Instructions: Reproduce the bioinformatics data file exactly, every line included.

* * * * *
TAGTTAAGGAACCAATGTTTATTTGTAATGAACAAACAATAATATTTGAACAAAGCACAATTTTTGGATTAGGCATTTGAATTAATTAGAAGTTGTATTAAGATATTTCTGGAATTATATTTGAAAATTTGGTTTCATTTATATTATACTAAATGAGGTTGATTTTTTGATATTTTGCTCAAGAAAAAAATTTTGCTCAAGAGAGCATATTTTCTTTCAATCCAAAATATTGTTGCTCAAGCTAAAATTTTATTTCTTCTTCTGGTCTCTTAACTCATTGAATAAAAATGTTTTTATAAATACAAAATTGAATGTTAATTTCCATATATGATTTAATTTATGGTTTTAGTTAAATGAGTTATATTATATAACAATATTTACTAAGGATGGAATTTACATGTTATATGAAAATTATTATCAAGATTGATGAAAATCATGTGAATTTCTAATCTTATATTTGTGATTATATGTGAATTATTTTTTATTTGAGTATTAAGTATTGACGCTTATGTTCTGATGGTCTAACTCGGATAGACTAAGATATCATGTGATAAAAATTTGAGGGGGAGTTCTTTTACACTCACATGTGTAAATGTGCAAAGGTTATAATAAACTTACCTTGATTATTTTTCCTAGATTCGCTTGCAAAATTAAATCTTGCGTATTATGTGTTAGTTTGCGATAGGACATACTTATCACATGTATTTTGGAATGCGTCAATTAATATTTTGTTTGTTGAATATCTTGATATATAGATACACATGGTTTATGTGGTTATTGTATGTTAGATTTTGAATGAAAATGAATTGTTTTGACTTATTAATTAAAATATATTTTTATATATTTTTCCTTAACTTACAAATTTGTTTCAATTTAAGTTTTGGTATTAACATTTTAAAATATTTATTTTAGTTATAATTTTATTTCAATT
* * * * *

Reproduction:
TAGTTAAGGAACCAATGTTTATTTGTAATGAACAAACAATAATATTTGAACAAAGCACAATTTTTGGATTAGGCATTTGAATTAATTAGAAGTTGTATTAAGATATTTCTGGAATTATATTTGAAAATTTGGTTTCATTTATATTATACTAAATGAGGTTGATTTTTTGATATTTTGCTCAAGAAAAAAATTTTGCTCAAGAGAGCATATTTTCTTTCAATCCAAAATATTGTTGCTCAAGCTAAAATTTTATTTCTTCTTCTGGTCTCTTAACTCATTGAATAAAAATGTTTTTATAAATACAAAATTGAATGTTAATTTCCATATATGATTTAATTTATGGTTTTAGTTAAATGAGTTATATTATATAACAATATTTACTAAGGATGGAATTTACATGTTATATGAAAATTATTATCAAGATTGATGAAAATCATGTGAATTTCTAATCTTATATTTGTGATTATATGTGAATTATTTTTTATTTGAGTATTAAGTATTGACGCTTATGTTCTGATGGTCTAACTCGGATAGACTAAGATATCATGTGATAAAAATTTGAGGGGGAGTTCTTTTACACTCACATGTGTAAATGTGCAAAGGTTATAATAAACTTACCTTGATTATTTTTCCTAGATTCGCTTGCAAAATTAAATCTTGCGTATTATGTGTTAGTTTGCGATAGGACATACTTATCACATGTATTTTGGAATGCGTCAATTAATATTTTGTTTGTTGAATATCTTGATATATAGATACACATGGTTTATGTGGTTATTGTATGTTAGATTTTGAATGAAAATGAATTGTTTTGACTTATTAATTAAAATATATTTTTATATATTTTTCCTTAACTTACAAATTTGTTTCAATTTAAGTTTTGGTATTAACATTTTAAAATATTTATTTTAGTTATAATTTTATTTCAATT